Radon Week raises awareness of dangers
by Matt Shinall
Oct 20, 2011 | 1676 views | 0 0 comments | 12 12 recommendations | email to a friend | print
Touting an annual death toll of more than 20,000, radon gas is second only to smoking in lung cancer deaths and Radon Week aims to raise awareness of the perils associated with this invisible killer.

A known carcinogen, radon is a gas emitted by the natural decomposition of radioactive materials within the earth's crust. Seeping up out of the ground, the occurrence of radon is inconsequential until it is trapped within the confines of a home or workplace.

"In certain parts of the country, they have had issues with radon gas coming out of the ground. ... It's heavier than most gases, it tends to collect in basements," said Frank Homiller, medical physicist for the Hope Center. "If it is present in the home above a certain concentration, it is a known lung cancer hazard. You can breathe it in, it decays into another material that can be deposited in the lung and it gives a radiation dose to the lung.

"It can deposit a lot of radioactive energy right in the lung tissue, that's why it's a concern."

Harmful concentration levels, however, are not a serious threat to Bartow County. The Environmental Protection Agency places Bartow within the moderate zone for radon although nearby counties to the south, including Cobb, Fulton, DeKalb and Gwinnett, lie within the agency's high probability zone.

"[Radon] is formed by the natural radioactive decay of uranium and thorium, which are found in the earth's crust," Homiller said. "It depends on the geology of your area, a lot of times it's associated with a lot of granite. For instance, you can actually measure the radon gas coming off of Stone Mountain -- it's not enough to hurt anyone because it's diluted -- but it's just a natural part of the earth's radioactive history.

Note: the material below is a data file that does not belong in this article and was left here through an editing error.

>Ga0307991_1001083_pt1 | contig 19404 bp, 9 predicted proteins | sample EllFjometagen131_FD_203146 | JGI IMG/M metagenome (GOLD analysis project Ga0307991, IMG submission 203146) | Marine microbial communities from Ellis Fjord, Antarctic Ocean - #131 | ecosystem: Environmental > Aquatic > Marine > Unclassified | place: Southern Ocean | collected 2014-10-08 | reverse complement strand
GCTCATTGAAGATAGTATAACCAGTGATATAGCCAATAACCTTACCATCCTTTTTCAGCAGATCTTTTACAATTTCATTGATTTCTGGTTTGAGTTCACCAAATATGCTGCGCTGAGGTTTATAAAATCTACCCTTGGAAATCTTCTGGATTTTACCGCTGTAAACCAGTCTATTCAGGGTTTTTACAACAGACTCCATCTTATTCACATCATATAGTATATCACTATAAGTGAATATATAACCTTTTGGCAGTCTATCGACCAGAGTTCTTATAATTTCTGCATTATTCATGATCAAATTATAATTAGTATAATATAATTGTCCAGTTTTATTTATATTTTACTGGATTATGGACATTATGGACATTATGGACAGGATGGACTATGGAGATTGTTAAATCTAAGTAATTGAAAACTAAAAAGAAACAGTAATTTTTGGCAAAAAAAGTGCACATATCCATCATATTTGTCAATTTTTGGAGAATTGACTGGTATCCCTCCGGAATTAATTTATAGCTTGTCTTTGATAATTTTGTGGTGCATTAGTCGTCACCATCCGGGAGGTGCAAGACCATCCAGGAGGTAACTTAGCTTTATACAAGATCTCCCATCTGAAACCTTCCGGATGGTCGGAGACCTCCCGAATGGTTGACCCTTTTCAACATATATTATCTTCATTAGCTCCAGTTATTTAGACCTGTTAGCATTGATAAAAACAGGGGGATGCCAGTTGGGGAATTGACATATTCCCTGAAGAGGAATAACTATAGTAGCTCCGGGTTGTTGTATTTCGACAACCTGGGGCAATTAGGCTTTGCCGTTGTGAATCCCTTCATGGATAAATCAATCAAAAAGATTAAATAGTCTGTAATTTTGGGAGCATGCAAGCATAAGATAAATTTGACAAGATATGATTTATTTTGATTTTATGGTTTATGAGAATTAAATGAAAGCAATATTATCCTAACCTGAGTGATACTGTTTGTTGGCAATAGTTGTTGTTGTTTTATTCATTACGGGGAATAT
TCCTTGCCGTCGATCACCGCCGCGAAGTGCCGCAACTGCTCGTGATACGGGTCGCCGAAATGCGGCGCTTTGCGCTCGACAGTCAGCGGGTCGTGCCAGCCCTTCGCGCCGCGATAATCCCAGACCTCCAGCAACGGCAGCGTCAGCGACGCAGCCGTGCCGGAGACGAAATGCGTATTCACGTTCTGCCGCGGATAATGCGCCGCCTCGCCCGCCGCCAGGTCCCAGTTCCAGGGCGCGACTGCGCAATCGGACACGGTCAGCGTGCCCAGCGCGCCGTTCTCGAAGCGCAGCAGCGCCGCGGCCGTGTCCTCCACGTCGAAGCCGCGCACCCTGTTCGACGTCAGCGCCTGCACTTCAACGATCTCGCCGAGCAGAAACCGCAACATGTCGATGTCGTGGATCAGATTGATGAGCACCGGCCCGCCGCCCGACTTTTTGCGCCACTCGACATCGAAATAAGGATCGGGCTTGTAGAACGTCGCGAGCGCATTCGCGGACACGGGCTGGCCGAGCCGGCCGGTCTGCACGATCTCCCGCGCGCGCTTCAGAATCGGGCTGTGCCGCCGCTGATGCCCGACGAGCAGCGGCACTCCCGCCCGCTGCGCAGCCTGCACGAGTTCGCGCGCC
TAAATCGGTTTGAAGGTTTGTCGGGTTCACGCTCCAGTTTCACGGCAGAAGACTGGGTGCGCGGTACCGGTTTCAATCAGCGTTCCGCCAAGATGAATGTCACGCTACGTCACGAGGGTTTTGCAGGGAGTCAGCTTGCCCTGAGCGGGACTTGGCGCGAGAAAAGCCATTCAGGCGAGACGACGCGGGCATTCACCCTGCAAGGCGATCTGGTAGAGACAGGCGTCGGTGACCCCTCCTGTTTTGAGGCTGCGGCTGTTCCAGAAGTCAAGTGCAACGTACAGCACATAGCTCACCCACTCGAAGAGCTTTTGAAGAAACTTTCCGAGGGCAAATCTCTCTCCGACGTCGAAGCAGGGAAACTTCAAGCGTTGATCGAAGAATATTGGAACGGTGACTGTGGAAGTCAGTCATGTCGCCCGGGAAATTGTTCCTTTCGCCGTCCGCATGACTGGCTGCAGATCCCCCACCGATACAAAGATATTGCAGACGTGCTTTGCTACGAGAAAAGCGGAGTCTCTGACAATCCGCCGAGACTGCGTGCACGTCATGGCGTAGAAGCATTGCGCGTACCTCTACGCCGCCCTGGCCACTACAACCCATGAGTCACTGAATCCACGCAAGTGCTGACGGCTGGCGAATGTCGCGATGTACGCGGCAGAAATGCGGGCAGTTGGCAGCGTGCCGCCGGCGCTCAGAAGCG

"Just knowing what I know casually about the geology around here, there may be some areas where it might be a concern, but for the most part -- it's not."

Agreeing with Homiller's assessment of the local threat, Don Liotta, owner of Outside the Box Construction, urged residents to test homes out of caution although excessive radon exposure is not highly likely in the area.

"[Radon testing] is something the consumer can do themselves. ... With the amount of rocks and granite that we have in the area of Cartersville and Bartow County, it is something that would be good for every homeowner to do," Liotta said. "I don't want to cause people to be scared, but it's kind of like we go to get our blood pressure tested -- not because it's something we have but because it's the smart thing to do.

"We check the oil and our emissions in our vehicles, we check our plugs to make sure they're firing best they can and this is just another check."

Radon home test kits are available at hardware and home improvement stores for about $10 to $15. Tests can be short-term or long-term, lasting from two days to more than 90 days. The EPA suggests using a long-term test when available for more accurate results.

If radon is found to be present in the home, radon mitigation can be performed around the foundation to redirect the escaping gas. Liotta has conducted radon tests and mitigation projects in the past but has not come in contact with a home in need of radon mitigation in Bartow.

Radon Week is an awareness project promoted by nine governmental agencies involved in the recently published Federal Radon Action Plan seeking changes in the way radon concerns are addressed. One measure includes radon testing implemented into the real estate process mandating homes be tested before a sale.

For more information, visit www.radonweek.org or www.epa.gov/radon.